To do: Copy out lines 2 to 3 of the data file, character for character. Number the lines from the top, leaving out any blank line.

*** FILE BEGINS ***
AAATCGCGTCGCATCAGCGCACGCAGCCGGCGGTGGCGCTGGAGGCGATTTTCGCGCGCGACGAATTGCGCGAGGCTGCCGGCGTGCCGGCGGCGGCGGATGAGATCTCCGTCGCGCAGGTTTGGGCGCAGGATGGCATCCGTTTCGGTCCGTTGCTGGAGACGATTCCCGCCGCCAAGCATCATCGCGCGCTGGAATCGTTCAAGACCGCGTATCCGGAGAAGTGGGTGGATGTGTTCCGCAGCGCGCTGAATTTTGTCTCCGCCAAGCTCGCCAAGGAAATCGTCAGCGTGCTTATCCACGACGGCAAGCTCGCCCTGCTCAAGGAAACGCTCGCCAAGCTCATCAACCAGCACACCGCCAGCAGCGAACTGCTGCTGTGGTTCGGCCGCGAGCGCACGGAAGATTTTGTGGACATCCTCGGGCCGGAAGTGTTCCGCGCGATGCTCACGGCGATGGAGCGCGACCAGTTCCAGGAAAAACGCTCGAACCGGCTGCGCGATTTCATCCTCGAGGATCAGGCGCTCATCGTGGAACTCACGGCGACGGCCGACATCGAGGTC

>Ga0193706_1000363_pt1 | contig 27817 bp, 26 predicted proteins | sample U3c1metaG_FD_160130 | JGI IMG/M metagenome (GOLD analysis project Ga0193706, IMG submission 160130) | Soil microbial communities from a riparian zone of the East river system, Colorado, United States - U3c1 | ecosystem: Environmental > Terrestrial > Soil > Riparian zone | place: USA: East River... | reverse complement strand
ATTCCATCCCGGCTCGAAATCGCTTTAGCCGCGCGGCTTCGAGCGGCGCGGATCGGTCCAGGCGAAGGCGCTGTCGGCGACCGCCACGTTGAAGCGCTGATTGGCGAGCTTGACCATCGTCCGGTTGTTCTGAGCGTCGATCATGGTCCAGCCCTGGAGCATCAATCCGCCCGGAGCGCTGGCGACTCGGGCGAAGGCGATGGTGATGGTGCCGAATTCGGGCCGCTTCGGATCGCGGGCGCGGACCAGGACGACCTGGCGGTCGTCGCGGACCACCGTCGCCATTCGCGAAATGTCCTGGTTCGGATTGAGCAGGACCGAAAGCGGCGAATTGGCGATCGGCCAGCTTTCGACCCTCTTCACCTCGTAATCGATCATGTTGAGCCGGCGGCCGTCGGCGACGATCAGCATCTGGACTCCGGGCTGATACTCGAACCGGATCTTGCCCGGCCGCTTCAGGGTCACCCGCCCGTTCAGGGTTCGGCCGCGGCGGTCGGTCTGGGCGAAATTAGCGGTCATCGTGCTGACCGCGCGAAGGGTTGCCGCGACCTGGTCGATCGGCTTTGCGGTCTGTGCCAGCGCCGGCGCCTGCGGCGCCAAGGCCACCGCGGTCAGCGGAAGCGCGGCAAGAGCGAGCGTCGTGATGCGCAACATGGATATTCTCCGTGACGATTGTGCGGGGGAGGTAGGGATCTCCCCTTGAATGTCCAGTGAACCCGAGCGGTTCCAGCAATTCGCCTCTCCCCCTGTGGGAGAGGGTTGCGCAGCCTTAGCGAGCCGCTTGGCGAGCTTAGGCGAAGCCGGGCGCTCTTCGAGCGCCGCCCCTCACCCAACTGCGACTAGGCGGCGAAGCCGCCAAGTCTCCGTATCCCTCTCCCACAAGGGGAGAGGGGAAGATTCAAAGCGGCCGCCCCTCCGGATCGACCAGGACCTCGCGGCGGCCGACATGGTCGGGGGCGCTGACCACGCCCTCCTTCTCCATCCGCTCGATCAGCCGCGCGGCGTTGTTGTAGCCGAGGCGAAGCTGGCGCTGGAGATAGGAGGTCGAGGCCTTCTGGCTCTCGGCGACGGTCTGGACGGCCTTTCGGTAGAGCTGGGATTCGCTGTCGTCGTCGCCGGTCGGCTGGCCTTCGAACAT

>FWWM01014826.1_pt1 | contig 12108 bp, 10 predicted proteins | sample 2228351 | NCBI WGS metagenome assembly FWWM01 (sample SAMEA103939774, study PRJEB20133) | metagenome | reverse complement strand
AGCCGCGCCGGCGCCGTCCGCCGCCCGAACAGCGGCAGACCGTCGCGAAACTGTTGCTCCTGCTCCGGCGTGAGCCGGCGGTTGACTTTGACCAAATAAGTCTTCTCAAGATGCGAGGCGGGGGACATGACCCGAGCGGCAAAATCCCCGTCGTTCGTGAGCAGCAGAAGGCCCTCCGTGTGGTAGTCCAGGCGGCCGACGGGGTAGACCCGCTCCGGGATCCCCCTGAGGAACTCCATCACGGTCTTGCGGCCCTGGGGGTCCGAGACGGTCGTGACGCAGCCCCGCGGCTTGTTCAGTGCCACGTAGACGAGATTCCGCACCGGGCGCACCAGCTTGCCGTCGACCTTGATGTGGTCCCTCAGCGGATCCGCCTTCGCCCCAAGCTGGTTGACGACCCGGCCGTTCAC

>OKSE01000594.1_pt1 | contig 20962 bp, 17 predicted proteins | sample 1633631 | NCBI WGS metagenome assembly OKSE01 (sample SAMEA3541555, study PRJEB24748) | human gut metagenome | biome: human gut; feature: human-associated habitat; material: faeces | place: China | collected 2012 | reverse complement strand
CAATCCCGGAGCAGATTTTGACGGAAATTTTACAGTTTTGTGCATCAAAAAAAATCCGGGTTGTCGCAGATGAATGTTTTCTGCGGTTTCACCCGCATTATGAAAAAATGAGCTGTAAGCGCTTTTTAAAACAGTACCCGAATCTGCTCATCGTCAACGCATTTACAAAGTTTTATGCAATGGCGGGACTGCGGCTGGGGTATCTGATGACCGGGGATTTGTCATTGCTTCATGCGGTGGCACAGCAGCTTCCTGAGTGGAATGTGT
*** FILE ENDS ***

>Ga0193706_1000363_pt1 | contig 27817 bp, 26 predicted proteins | sample U3c1metaG_FD_160130 | JGI IMG/M metagenome (GOLD analysis project Ga0193706, IMG submission 160130) | Soil microbial communities from a riparian zone of the East river system, Colorado, United States - U3c1 | ecosystem: Environmental > Terrestrial > Soil > Riparian zone | place: USA: East River... | reverse complement strand
ATTCCATCCCGGCTCGAAATCGCTTTAGCCGCGCGGCTTCGAGCGGCGCGGATCGGTCCAGGCGAAGGCGCTGTCGGCGACCGCCACGTTGAAGCGCTGATTGGCGAGCTTGACCATCGTCCGGTTGTTCTGAGCGTCGATCATGGTCCAGCCCTGGAGCATCAATCCGCCCGGAGCGCTGGCGACTCGGGCGAAGGCGATGGTGATGGTGCCGAATTCGGGCCGCTTCGGATCGCGGGCGCGGACCAGGACGACCTGGCGGTCGTCGCGGACCACCGTCGCCATTCGCGAAATGTCCTGGTTCGGATTGAGCAGGACCGAAAGCGGCGAATTGGCGATCGGCCAGCTTTCGACCCTCTTCACCTCGTAATCGATCATGTTGAGCCGGCGGCCGTCGGCGACGATCAGCATCTGGACTCCGGGCTGATACTCGAACCGGATCTTGCCCGGCCGCTTCAGGGTCACCCGCCCGTTCAGGGTTCGGCCGCGGCGGTCGGTCTGGGCGAAATTAGCGGTCATCGTGCTGACCGCGCGAAGGGTTGCCGCGACCTGGTCGATCGGCTTTGCGGTCTGTGCCAGCGCCGGCGCCTGCGGCGCCAAGGCCACCGCGGTCAGCGGAAGCGCGGCAAGAGCGAGCGTCGTGATGCGCAACATGGATATTCTCCGTGACGATTGTGCGGGGGAGGTAGGGATCTCCCCTTGAATGTCCAGTGAACCCGAGCGGTTCCAGCAATTCGCCTCTCCCCCTGTGGGAGAGGGTTGCGCAGCCTTAGCGAGCCGCTTGGCGAGCTTAGGCGAAGCCGGGCGCTCTTCGAGCGCCGCCCCTCACCCAACTGCGACTAGGCGGCGAAGCCGCCAAGTCTCCGTATCCCTCTCCCACAAGGGGAGAGGGGAAGATTCAAAGCGGCCGCCCCTCCGGATCGACCAGGACCTCGCGGCGGCCGACATGGTCGGGGGCGCTGACCACGCCCTCCTTCTCCATCCGCTCGATCAGCCGCGCGGCGTTGTTGTAGCCGAGGCGAAGCTGGCGCTGGAGATAGGAGGTCGAGGCCTTCTGGCTCTCGGCGACGGTCTGGACGGCCTTTCGGTAGAGCTGGGATTCGCTGTCGTCGTCGCCGGTCGGCTGGCCTTCGAACAT